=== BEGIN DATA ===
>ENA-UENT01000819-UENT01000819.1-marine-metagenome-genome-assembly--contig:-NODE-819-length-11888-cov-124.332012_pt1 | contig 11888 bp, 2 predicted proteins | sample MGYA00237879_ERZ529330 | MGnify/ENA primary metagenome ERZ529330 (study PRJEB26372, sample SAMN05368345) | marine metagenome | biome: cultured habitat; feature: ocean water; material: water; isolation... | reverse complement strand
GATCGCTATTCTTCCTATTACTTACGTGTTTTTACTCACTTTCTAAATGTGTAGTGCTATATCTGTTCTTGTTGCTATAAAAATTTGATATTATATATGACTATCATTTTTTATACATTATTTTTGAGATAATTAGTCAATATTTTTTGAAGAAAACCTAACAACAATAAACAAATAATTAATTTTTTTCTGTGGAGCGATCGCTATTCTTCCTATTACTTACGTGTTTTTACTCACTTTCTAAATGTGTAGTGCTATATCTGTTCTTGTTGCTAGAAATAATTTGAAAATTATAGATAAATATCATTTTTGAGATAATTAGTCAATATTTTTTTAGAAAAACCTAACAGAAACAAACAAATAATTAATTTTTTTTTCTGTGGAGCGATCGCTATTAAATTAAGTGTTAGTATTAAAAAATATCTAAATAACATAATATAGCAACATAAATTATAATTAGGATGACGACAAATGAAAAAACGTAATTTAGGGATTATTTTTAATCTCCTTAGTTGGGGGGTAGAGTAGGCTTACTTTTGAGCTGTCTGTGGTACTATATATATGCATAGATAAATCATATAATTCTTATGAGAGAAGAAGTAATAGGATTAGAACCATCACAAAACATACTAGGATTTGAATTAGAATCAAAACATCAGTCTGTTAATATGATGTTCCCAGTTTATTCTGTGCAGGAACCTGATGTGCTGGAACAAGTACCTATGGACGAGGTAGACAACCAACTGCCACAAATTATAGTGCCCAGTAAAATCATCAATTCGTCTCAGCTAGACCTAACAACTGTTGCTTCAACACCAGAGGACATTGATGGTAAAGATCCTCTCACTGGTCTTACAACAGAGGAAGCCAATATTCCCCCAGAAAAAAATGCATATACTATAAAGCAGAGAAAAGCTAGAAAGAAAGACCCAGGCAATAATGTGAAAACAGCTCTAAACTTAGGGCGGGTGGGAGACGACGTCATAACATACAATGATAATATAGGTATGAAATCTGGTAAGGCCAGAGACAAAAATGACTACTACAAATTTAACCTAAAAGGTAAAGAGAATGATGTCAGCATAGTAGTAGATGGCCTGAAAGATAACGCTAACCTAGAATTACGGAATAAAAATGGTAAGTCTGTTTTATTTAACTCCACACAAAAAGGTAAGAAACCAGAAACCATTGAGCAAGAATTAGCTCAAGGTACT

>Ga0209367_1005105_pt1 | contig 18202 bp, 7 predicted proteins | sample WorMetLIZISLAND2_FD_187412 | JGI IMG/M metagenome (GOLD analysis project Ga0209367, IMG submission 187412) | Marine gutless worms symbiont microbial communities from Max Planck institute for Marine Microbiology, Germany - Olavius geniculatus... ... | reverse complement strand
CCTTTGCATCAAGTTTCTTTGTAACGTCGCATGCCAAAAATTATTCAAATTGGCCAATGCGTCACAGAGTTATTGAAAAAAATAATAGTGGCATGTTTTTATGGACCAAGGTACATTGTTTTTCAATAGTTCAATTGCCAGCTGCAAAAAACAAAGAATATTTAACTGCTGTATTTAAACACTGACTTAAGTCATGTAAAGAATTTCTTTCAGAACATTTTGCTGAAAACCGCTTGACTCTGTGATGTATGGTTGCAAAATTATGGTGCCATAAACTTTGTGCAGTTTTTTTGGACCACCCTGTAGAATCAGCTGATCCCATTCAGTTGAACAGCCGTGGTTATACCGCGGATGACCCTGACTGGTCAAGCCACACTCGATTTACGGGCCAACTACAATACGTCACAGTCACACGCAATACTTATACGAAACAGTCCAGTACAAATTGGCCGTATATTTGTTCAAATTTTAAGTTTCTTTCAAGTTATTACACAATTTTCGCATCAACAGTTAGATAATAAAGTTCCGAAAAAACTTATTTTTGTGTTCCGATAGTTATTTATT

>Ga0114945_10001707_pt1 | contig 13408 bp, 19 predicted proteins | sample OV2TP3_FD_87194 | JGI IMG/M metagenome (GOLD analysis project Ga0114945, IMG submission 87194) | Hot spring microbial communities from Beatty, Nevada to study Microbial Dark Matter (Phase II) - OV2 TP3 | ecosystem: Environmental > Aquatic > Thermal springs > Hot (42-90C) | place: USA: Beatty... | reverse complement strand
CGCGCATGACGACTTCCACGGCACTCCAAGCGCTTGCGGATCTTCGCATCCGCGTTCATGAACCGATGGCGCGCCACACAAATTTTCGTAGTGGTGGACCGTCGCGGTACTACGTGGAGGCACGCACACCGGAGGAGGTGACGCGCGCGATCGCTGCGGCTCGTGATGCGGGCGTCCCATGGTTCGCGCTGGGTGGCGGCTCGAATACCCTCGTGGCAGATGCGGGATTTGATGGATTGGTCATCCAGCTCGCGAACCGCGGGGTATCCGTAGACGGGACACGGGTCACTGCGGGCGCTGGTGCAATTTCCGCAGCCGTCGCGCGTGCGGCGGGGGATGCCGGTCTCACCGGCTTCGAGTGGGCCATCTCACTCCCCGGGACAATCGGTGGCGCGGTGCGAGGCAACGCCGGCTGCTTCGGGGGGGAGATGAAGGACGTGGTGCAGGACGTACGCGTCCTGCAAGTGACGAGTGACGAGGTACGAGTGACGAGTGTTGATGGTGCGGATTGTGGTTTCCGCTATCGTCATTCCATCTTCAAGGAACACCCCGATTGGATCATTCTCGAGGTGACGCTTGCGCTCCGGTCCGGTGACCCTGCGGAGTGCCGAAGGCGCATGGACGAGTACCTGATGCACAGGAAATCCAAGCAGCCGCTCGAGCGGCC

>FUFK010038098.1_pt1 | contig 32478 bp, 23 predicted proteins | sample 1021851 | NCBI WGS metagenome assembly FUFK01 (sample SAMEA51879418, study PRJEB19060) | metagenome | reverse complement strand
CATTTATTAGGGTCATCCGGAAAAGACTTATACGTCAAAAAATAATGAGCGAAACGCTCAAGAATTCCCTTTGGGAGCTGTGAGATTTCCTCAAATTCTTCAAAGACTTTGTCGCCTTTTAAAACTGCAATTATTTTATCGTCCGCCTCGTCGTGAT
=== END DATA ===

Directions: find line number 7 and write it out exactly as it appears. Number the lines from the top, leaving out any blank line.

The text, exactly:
>FUFK010038098.1_pt1 | contig 32478 bp, 23 predicted proteins | sample 1021851 | NCBI WGS metagenome assembly FUFK01 (sample SAMEA51879418, study PRJEB19060) | metagenome | reverse complement strand